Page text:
She is the first President and CEO of the National Main Street Center. The National Main Street Center, Inc. is an extension of the 33-year-old Main Street program of the National Trust for Historic Preservation, which uses historic preservation as a tool for economic development in downtown and neighborhood commercial districts. More than 2,000 communities have participated in the Main Street program since its inception, leading to more than 235,000 building rehabilitation projects and the creation of nearly 475,000 jobs in those cities and towns.
Since 1984, Main Street Arkansas has been a leading advocate for downtown revitalization providing resources, education and professional assistance to spark life into Arkansas’s traditional commercial areas. Since that time, Main Street Arkansas cities have yielded a net gain of 3,907 jobs, 1,151 new businesses and 1,066 business expansions and relocations into downtown. A total of $145,650,659 in investment has financed 3,272 facade renovations, rehabilitations and new construction projects. The Main Street cities have seen 844 public improvement projects valued at $25,193,767 and 545,536 volunteer hours on Main Street matters. Main Street Arkansas is a division of the Arkansas Historic Preservation Program, an agency of the Department of Arkansas Heritage.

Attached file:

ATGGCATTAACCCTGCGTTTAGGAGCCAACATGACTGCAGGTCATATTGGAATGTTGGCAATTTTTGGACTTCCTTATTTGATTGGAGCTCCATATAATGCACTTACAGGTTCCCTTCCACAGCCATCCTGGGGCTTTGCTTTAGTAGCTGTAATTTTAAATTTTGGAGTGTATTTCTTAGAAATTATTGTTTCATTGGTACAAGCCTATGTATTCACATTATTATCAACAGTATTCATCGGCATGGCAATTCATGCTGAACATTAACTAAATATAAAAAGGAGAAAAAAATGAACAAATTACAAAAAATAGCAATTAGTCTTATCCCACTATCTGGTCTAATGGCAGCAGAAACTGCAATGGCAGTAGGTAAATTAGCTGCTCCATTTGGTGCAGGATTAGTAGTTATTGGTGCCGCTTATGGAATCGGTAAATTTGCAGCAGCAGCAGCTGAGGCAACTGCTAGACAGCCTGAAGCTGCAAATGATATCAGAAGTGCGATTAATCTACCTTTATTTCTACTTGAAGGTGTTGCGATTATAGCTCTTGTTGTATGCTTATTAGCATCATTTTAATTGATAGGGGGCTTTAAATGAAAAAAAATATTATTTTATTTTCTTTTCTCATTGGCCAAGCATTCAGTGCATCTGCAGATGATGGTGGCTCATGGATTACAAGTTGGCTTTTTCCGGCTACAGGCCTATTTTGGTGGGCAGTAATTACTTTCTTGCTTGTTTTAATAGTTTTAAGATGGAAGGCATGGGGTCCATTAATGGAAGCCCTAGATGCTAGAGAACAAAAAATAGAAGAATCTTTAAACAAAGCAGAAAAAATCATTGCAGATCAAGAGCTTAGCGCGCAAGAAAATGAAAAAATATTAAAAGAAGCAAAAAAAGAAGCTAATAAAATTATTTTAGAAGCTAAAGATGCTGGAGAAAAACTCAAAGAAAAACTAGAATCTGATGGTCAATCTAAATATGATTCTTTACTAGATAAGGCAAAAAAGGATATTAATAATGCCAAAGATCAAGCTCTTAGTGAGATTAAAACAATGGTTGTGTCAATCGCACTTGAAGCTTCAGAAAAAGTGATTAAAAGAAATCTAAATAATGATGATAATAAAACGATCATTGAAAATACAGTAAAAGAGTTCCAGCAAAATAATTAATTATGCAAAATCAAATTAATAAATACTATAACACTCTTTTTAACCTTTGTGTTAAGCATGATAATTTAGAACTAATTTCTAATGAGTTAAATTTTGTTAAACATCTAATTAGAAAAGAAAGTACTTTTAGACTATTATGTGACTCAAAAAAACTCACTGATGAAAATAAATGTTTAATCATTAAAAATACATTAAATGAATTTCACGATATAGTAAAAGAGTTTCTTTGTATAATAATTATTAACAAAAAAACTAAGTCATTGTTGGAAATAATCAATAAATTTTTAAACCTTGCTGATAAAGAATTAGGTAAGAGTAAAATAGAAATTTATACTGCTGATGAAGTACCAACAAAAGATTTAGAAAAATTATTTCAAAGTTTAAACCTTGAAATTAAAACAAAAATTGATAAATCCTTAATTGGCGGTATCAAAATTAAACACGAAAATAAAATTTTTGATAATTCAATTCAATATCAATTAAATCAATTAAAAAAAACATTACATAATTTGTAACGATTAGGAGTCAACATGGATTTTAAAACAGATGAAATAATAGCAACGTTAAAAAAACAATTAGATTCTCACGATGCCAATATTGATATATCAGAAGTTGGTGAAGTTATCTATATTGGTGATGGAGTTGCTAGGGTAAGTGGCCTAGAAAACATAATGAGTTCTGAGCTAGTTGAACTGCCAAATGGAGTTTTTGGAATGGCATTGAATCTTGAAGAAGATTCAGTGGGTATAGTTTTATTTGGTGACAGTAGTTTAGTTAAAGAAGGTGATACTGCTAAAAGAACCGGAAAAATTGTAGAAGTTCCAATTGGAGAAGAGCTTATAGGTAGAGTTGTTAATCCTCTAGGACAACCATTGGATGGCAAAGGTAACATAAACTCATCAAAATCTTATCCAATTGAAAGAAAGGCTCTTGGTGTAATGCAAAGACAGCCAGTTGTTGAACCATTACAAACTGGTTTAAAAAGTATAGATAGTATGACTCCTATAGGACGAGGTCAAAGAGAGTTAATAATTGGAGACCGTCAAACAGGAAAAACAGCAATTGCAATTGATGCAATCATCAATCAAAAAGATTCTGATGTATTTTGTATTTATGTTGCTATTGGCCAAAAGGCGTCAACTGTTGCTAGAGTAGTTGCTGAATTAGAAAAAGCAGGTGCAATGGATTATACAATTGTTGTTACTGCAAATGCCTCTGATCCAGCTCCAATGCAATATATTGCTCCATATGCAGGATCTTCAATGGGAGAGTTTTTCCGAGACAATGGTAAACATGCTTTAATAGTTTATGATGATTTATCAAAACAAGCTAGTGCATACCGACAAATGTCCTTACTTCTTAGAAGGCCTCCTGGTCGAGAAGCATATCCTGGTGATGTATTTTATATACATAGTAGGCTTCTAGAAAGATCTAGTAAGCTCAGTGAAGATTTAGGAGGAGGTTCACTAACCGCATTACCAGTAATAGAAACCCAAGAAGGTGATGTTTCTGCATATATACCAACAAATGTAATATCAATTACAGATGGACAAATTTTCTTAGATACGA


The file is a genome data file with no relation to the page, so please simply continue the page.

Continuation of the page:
Patrice Frey is President and CEO of the National Main Street Center, where she oversees the Center’s work, offering technical assistance, research, advocacy, and education and training opportunities for Main Street’s network of approximately 1,100 communities. Based in Chicago, Illinois, the National Main Street Center is a subsidiary of the National Trust for Historic Preservation, and has participated in the renewal of more than 2,000 older commercial districts during its 30-year history. Before joining the National Main Street Center in May 2013, Patrice serviced as the Director of Sustainability at the National Trust for Historic Preservation, where she oversaw the National Trust’s efforts to promote the reuse and greening of older and historic buildings, including research and policy development work through the Seattle-based Preservation Green Lab.